National / International News
Heating pads and other passive treatments don't do any good if the goal is gaining strength and mobility, according to the Choosing Wisely campaign. Instead, it's all about the exercise.
The chairman of the Joint Chiefs of Staff told a Senate panel he supports the president's plan to combat Islamic State militants but that if it proved necessary, he would recommend U.S. ground forces.
About 45.3 million people were living at or below the poverty line last year, according to new census data released Tuesday. That's about 14.5 percent of the population, and a slight drop from last year's 15 percent. Median household income also crept up to $51,939, only about $180 more than last year.
Here's what we're reading — and other numbers we're watching — Tuesday morning.$105
That's the base price of Android One, a series of affordable smartphones Google announced in India Monday. It's a bid to capture the country's emerging smartphone market, the New York Times reported, which is expected to double by 2018. Google is also testing drones designed to bring Internet to remote areas.$70 million
The cost for Russian rockets to ferry one American astronaut to the International Space Station has climbed since the space shuttle was retired three years ago, and NASA is looking for a new solution. They're expected to contract out so-called "space taxis," the Wall Street Journal reported, and Boeing is the favorite over Elon Musk's SpaceX.$340 million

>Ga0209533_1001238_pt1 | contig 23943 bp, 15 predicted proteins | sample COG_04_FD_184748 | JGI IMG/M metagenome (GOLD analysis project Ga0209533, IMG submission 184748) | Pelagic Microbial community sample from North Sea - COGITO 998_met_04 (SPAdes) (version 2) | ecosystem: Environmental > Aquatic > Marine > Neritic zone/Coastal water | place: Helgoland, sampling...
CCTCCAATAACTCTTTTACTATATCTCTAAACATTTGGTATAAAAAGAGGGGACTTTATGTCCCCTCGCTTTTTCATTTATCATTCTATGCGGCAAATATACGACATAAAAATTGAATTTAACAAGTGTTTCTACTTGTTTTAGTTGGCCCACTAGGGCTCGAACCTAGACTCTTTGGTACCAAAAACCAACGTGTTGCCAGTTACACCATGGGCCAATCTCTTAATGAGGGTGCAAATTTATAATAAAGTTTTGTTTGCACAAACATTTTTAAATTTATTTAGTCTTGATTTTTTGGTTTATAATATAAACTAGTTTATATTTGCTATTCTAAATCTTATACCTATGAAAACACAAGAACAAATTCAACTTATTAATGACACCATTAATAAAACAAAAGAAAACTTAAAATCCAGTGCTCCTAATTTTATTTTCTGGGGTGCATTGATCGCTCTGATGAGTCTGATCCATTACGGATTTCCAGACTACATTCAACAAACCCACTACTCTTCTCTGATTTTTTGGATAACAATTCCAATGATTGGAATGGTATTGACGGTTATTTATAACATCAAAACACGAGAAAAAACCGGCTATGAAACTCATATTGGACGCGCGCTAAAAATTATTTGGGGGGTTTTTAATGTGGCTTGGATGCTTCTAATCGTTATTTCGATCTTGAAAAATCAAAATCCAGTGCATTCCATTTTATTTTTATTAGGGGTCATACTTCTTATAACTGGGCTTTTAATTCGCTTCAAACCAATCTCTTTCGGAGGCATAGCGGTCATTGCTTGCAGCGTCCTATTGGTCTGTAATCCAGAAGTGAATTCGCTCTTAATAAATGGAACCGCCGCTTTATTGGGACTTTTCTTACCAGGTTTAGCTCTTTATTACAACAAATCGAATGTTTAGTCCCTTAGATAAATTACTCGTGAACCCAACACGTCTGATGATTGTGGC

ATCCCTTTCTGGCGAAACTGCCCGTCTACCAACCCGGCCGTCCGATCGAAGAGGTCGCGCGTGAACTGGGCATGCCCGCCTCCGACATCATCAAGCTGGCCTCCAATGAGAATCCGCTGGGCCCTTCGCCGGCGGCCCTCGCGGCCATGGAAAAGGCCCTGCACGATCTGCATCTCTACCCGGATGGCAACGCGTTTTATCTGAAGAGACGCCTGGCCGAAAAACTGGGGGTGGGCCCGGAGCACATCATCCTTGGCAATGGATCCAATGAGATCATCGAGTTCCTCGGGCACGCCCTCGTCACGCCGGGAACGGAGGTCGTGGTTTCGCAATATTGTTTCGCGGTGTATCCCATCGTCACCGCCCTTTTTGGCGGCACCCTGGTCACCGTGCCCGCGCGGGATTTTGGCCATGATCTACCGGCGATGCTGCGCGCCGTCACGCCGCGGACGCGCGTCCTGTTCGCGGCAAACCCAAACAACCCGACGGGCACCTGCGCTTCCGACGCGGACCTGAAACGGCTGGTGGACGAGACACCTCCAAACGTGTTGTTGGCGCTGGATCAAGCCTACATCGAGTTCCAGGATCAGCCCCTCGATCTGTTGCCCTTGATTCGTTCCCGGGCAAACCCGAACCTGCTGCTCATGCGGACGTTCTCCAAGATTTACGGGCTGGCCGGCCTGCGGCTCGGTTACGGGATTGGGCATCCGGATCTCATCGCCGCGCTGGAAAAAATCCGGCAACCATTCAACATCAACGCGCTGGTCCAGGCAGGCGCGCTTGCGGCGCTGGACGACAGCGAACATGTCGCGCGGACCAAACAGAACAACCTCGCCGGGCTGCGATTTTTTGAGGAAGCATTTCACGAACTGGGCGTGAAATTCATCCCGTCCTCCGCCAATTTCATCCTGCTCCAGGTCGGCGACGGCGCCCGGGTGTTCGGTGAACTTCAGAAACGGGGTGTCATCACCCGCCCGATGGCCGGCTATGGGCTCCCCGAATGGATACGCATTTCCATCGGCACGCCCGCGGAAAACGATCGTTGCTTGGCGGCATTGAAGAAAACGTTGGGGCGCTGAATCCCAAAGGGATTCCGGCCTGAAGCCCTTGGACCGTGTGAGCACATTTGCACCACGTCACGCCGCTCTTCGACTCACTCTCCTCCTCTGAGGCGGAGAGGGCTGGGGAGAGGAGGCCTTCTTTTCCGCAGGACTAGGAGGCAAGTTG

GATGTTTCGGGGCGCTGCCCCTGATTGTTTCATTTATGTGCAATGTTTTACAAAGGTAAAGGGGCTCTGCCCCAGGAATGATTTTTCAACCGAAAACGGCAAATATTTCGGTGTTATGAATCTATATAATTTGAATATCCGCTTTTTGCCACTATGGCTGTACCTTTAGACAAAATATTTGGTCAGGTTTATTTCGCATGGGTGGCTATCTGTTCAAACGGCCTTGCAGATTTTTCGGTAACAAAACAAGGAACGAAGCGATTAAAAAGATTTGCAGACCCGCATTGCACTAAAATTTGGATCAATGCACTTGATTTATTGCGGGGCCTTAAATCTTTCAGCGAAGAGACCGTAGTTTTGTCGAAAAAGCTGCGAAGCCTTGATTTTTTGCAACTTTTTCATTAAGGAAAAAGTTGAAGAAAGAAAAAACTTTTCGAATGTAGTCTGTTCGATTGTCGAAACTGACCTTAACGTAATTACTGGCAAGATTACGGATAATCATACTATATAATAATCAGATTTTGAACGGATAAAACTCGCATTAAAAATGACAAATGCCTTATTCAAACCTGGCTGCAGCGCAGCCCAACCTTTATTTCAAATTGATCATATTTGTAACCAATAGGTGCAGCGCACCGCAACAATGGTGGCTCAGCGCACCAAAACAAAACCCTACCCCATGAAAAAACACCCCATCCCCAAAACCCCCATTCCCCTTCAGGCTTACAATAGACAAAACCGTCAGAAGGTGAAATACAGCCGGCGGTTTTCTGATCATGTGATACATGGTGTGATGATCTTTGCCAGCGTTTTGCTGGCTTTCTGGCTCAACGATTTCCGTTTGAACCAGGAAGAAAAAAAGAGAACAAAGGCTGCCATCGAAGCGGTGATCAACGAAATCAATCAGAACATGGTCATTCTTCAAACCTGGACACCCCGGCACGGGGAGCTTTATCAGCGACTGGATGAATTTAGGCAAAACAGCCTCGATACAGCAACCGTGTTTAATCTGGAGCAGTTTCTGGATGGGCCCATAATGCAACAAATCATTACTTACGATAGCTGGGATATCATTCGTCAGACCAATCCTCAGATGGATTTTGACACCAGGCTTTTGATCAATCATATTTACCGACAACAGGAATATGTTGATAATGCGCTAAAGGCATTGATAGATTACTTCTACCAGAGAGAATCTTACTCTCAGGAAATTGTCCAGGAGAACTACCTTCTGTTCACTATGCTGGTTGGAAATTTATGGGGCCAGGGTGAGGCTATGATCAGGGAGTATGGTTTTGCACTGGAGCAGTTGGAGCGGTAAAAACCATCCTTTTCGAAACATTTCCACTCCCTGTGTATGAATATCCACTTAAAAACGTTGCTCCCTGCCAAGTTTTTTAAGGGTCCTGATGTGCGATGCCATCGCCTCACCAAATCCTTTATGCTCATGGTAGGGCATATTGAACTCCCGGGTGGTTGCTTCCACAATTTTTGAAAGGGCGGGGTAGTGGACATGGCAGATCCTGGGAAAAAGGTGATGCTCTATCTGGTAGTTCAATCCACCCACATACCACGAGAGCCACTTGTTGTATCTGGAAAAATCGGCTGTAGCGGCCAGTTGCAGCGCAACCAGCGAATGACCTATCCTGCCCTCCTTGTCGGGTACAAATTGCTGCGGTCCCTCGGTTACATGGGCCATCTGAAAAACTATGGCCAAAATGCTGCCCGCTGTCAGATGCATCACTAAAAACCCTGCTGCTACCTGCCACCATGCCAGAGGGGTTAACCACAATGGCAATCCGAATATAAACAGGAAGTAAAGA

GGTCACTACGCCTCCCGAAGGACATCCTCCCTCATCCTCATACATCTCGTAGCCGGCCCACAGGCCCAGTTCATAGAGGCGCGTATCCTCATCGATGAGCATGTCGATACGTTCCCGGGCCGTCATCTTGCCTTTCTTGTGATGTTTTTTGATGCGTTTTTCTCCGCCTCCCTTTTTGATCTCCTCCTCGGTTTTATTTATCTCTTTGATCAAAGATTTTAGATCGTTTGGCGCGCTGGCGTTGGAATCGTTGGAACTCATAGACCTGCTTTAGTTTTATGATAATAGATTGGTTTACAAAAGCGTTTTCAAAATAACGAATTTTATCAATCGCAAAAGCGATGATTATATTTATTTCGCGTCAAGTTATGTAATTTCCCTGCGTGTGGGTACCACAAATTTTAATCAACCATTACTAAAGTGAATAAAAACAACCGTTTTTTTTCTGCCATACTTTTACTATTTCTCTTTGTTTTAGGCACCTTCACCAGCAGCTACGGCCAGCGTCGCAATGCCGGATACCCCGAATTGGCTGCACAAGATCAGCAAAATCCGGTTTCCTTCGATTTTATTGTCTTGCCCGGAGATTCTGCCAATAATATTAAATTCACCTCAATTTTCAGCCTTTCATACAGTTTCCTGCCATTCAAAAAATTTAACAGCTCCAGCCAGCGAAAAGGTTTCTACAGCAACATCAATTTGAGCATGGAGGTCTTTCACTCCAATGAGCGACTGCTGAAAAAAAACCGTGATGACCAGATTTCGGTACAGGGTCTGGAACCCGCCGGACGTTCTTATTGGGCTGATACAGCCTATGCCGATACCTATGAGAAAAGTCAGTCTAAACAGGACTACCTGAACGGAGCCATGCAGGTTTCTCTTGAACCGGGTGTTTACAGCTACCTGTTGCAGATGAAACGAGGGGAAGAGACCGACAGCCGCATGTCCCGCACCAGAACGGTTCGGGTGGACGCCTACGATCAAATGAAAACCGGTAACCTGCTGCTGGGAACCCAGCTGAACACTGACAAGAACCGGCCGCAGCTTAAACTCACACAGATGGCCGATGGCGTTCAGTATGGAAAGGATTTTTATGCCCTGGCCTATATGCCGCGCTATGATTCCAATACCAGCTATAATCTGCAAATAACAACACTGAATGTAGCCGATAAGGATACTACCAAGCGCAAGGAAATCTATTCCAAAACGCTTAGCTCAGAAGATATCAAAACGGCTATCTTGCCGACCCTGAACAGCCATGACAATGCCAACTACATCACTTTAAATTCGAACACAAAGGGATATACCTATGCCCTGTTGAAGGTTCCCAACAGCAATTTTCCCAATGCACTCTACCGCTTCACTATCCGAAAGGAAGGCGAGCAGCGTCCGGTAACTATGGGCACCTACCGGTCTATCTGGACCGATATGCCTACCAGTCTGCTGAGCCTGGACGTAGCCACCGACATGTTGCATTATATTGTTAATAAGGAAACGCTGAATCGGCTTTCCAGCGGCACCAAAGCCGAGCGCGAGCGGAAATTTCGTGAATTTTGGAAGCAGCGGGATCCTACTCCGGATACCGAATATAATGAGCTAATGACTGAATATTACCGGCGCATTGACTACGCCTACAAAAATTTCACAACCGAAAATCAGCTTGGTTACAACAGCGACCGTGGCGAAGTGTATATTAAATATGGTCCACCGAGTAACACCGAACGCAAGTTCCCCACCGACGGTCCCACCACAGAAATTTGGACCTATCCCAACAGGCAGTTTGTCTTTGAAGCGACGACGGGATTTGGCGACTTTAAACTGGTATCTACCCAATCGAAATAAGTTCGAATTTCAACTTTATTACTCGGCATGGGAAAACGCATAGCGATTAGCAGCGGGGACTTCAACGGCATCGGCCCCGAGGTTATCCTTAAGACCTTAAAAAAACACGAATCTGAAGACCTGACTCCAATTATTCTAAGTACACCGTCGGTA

Money was contracted to private companies to clean Chicago's public schools in February as a cost saving move. Now principals are pushing back, the Washington Post reported, saying their schools are filthy, grappling with waste and bug problems they didn't have before.
The California Public Employee’s Retirement System, better known as Calpers, is the country’s largest public pension fund with $300 billion in assets. So when it acts, investors take notice.
Calpers is going to completely shed its $4 billion dollars of hedge fund investments because it says they’re too complex and costly.
Calpers made 7.1 percent in returns on its hedge fund investments for its last fiscal year, but it also paid $135 million in fees. The pension fund has a goal for its investments of 7.5 percent returns and, as a whole, earned over 18 percent last year.
Still, it’s surprising that Calpers is getting out of hedge funds entirely, says Olivia Mitchell, the executive director of the Pension Research Council at The University of Pennsylvania’s Wharton School.
“The idea of hedge funds is they’re supposed to be protective of market downturns,” Mitchell explains. “One of the costs of that is that they don’t necessarily give the whole upside when markets rise.”
But she also said that hedge funds tend to be relatively opaque in their investments–which, combined with high fees, might prompt more pension funds to follow Calpers.
“Calpers has always been a leader in the public pension space,” says Mitchell. “Certainly others will take a good look at their hedge fund portfolios. My sense is that other cities in California are already taking a bit of a hard look…and Rhode Island and Pennsylvania are debating this issue as well.”